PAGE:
You’ve found the home you’ve been looking for, down to the perfect color of granite countertops in the kitchen and the sparkling faucets in the bathrooms. But is it your dream home? You won’t know that until you also consider the neighborhood.
When you buy a home, you also buy into all the pros and cons of the surrounding area. While the home may meet your highest requirements, if the neighborhood is lacking, you aren’t likely to be happy living there.
Recently the Denver Post offered some common and not-so-common issues to consider:
Walkability: Can you walk to work? Your children’s school? The grocery store? Most people prefer a home that’s close to their daily activities and surrounding amenities. You can find the walkability score of your prospective home at http://www.walkscore.com; any score over 70 is ideal.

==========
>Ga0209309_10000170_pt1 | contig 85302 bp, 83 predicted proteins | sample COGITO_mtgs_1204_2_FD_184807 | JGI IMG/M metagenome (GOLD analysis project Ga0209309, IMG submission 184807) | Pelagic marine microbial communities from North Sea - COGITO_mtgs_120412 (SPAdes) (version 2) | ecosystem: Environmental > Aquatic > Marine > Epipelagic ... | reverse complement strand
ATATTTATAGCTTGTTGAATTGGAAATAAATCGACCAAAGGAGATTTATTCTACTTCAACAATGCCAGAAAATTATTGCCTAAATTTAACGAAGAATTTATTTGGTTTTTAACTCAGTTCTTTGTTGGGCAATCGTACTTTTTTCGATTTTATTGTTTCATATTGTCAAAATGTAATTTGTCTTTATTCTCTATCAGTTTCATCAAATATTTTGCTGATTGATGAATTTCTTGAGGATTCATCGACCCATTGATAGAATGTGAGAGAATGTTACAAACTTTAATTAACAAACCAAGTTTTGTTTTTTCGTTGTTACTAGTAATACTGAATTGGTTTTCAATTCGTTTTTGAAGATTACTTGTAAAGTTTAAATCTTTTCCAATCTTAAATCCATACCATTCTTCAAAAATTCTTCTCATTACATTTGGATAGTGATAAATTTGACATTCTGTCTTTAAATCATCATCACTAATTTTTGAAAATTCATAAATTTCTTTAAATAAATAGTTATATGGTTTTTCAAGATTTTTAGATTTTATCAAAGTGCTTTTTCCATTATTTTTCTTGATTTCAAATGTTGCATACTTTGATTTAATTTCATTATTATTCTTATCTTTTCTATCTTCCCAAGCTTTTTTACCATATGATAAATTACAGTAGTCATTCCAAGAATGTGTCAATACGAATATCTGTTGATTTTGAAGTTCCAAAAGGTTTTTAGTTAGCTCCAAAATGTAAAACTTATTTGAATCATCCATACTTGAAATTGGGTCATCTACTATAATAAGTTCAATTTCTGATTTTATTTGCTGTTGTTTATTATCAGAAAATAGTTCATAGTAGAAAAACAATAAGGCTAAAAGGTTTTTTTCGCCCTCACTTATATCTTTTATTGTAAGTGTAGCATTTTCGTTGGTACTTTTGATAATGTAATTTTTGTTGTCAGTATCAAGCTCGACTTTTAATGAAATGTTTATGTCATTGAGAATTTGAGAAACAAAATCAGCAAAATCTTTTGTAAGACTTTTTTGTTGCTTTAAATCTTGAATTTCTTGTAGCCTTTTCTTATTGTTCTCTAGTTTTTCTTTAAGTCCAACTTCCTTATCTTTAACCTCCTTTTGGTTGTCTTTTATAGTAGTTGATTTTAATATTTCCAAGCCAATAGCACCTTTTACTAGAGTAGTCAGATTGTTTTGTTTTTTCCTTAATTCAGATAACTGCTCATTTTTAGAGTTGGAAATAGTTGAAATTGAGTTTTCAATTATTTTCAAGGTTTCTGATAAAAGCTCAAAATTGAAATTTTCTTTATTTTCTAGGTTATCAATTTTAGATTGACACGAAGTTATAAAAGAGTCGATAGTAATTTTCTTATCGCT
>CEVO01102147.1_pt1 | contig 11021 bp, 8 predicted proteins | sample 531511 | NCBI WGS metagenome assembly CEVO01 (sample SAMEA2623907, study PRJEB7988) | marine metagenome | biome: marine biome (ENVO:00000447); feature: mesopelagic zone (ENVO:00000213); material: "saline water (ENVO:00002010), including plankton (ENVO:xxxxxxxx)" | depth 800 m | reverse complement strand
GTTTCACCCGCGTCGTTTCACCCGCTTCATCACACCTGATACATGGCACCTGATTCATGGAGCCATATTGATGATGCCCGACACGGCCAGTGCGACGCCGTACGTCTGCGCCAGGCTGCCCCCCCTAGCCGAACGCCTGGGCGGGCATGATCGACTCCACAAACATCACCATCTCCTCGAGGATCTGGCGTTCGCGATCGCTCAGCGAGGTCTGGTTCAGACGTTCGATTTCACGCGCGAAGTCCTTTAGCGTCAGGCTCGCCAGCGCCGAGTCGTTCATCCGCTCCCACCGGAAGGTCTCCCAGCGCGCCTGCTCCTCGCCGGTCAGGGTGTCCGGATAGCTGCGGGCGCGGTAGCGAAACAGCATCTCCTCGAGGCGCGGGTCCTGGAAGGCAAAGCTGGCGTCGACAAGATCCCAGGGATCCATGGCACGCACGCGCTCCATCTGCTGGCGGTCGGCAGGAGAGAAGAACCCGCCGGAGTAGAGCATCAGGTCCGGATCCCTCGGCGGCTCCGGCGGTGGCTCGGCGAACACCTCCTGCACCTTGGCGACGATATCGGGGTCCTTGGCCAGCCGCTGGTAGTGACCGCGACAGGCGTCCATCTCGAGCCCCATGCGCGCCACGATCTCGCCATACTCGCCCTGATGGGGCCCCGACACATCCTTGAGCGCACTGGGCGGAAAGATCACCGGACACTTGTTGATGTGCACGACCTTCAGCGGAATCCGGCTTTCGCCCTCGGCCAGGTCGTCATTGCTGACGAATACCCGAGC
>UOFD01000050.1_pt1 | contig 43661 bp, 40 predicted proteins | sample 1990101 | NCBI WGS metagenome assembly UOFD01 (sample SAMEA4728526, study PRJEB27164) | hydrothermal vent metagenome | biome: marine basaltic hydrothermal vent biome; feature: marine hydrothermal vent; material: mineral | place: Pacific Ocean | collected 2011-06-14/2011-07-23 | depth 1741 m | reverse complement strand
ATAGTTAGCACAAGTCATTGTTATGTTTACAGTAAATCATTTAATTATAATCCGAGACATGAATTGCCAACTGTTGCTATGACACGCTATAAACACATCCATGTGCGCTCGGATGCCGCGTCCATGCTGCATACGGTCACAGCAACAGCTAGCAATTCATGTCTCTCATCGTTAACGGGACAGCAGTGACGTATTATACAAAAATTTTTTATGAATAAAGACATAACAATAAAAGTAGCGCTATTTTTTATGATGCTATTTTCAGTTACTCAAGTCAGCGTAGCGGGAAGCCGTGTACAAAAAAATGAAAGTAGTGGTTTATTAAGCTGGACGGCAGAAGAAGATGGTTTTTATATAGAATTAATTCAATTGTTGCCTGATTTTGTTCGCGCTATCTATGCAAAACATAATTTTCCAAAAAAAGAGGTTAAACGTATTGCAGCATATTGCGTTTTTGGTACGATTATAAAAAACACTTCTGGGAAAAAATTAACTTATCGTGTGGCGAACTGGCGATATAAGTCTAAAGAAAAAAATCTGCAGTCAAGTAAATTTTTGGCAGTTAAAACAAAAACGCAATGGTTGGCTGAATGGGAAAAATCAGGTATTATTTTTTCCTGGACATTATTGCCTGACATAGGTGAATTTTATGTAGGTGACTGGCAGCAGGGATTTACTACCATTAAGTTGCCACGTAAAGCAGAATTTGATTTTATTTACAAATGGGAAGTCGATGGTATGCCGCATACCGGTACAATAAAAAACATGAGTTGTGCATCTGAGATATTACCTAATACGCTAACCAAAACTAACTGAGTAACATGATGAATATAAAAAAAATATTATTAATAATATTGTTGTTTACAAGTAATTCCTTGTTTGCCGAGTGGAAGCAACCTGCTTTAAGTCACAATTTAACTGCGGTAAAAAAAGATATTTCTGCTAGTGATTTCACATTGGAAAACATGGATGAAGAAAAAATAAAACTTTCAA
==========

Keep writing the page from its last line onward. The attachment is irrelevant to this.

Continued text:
Proximity to physical activity: Is the home near parks and bike and jogging trails? If keeping active is important to you, take note of such amenities, including bike lanes and even sidewalks that accommodate those who like to walk for their exercise.
Proximity to supermarket with fresh produce: Studies have shown that having a supermarket that sells fresh produce nearby is associated with lower obesity rates. (The converse is also true: Proximity to a store that doesn’t sell fresh product is linked to higher obesity rates.)
Proximity to farmer’s market: Again, studies show that communities that support a farmers’ market are healthier.
Clean living: Is the neighborhood unpolluted? Check the quality of water and air at http://scorecard.goodguide.com/. After entering your zip code and clicking “Get Report,” you’ll find information about toxic chemicals, lead hazards and water quality in the area.
Community: Do the neighbors like each other? This question isn’t important just because you might like to attend a block party every now and then. “Residents of close-knit neighborhoods,” notes the Post, “are more likely to work together to keep their neighborhoods safe and look out for one another, creating a healthy social environment, than those who live in disconnected communities.”